Sacramento Bee
Published March 15, 2000

Protesters duel over logging plan

By Nancy Vogel Bee Staff Writer

In a classic California clash over forests, logging trucks convoyed
in downtown Sacramento and nine environmentalists locked fingers and
waited to be arrested at a state Board of Forestry meeting Tuesday.

The sawmill workers and Earth First! members all protested, for
different reasons, Gov. Gray Davis' proposed changes in the rules
governing how trees are cut on private land in California.

Slowed by environmentalists who interrupted the hearing and declared
it a "farce," the board put off until today a vote on whether to
accept all, part or none of the governor's proposal. The package is
designed to make logging less hazardous to salmon and steelhead that
spawn in California's forests.

By restricting logging along streams, industry foresters say, the
proposed rules could put 30 percent of private timberlands off-limits
to harvest.

A University of California, Berkeley, timber economist estimated that
the rules could cost 2,000 to 4,000 logging and sawmill jobs, cut
timber harvest levels in the state by 24 percent in the long-term and
carry an overall economic impact of up to $430 million.

At stake, environmentalists say, is the survival of coho salmon --
all California runs of the silvery fish were listed under the U.S.
Endangered Species Act in 1997 -- and steelhead, which are proposed
for listing on the North Coast.

The National Marine Fisheries Service, charged with protecting those
fish, has called California's existing logging rules too weak. By
destroying shade, generating erosion and blocking streams with road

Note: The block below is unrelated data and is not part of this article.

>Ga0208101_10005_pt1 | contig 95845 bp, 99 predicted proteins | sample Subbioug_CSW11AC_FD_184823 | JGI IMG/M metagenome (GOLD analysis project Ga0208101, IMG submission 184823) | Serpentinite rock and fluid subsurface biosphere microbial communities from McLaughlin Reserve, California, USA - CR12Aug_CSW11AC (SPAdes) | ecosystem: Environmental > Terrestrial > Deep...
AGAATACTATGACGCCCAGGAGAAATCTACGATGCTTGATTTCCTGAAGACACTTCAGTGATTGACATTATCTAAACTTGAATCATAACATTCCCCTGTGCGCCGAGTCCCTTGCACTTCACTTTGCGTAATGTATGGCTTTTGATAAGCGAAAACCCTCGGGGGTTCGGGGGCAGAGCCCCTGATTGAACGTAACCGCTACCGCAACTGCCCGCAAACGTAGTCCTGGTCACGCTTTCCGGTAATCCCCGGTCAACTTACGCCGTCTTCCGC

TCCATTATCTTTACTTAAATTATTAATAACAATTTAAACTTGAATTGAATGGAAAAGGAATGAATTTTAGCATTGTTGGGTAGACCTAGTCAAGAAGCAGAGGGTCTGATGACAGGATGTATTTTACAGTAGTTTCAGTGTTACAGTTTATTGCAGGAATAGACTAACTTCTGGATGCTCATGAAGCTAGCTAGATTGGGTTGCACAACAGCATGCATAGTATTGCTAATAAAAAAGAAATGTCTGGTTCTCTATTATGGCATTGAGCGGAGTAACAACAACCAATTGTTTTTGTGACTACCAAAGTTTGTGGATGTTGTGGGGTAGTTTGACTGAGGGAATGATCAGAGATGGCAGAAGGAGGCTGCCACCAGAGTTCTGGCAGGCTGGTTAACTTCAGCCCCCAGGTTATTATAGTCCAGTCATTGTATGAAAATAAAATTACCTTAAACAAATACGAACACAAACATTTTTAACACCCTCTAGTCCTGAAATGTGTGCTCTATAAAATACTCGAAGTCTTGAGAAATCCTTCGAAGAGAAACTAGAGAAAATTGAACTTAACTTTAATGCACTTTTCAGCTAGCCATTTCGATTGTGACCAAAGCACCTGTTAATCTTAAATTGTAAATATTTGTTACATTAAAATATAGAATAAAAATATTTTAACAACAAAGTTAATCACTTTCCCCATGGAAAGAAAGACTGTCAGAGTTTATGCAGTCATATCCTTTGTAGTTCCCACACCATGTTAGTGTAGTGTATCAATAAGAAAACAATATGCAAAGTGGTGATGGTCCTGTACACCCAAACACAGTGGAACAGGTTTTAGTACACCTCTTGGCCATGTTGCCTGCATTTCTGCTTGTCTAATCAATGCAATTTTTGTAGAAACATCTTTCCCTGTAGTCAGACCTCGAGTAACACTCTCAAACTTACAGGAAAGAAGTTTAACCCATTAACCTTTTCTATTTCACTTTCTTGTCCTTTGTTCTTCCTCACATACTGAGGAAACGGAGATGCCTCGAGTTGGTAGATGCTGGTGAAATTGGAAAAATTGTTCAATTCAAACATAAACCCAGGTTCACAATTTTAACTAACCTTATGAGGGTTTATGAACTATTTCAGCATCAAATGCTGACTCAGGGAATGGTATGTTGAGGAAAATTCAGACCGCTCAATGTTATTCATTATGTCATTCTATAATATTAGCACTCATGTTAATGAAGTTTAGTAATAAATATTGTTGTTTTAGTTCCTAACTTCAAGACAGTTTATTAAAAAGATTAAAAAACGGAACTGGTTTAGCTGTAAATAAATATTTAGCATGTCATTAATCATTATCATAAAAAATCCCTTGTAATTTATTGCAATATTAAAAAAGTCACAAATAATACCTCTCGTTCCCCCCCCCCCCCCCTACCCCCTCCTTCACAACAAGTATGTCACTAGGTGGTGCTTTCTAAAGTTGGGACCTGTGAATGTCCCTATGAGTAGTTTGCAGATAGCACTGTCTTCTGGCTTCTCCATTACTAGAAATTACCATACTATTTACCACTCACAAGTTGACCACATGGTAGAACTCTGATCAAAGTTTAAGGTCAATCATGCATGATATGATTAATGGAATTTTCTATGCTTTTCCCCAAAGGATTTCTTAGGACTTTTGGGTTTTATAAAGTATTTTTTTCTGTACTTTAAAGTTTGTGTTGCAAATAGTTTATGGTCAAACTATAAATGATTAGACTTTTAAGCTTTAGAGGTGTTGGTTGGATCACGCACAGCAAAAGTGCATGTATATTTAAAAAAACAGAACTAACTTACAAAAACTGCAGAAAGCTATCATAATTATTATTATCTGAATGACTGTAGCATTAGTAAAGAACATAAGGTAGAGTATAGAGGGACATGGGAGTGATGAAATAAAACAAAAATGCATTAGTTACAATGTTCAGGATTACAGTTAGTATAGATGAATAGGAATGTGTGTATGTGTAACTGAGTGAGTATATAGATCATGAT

crossings, logging can make streams too warm, too silty or
inaccessible to salmon.

Davis' proposed changes to California's 27-year-old Forest Practice
Act would restrict how many trees could be cut along major streams
and steep slopes, and force landowners to install bigger culverts.
State foresters drafted the rules based on a June 1999 report by a
panel of independent scientists.

But timber industry workers attacked the proposed changes Tuesday as
unnecessary, too burdensome and lacking scientific justification.

The rules allow logging along salmon streams so long as 85 percent of
the canopy remains, but foresters said that, in effect, means no
harvest at all because many streams don't naturally offer that much
shade or removing even a few trees would violate the rule.

The effect of the rules on California's biggest private landowner,
Sierra Pacific Industries, would be to eliminate harvest of about 125
million board feet of timber a year, said SPI forester and former
Board of Forestry member Tom Nelson.

"That's a couple of sawmills," he told the board. "That means we buy
the land, we pay the taxes, we take the risks and you control the

At noon, roughly 300 timber industry supporters kicked off a rally
downtown with blasts from two dozen logging trucks, some loaded with
redwood logs and hung with signs saying, "From the most protected
forests in the world."

"If there's no logging, I don't have any business," said Carl Hass,
who employs 25 people in a Rocklin business that buys sawdust and
bark from mills and sells it to landscapers, poultry farms and others.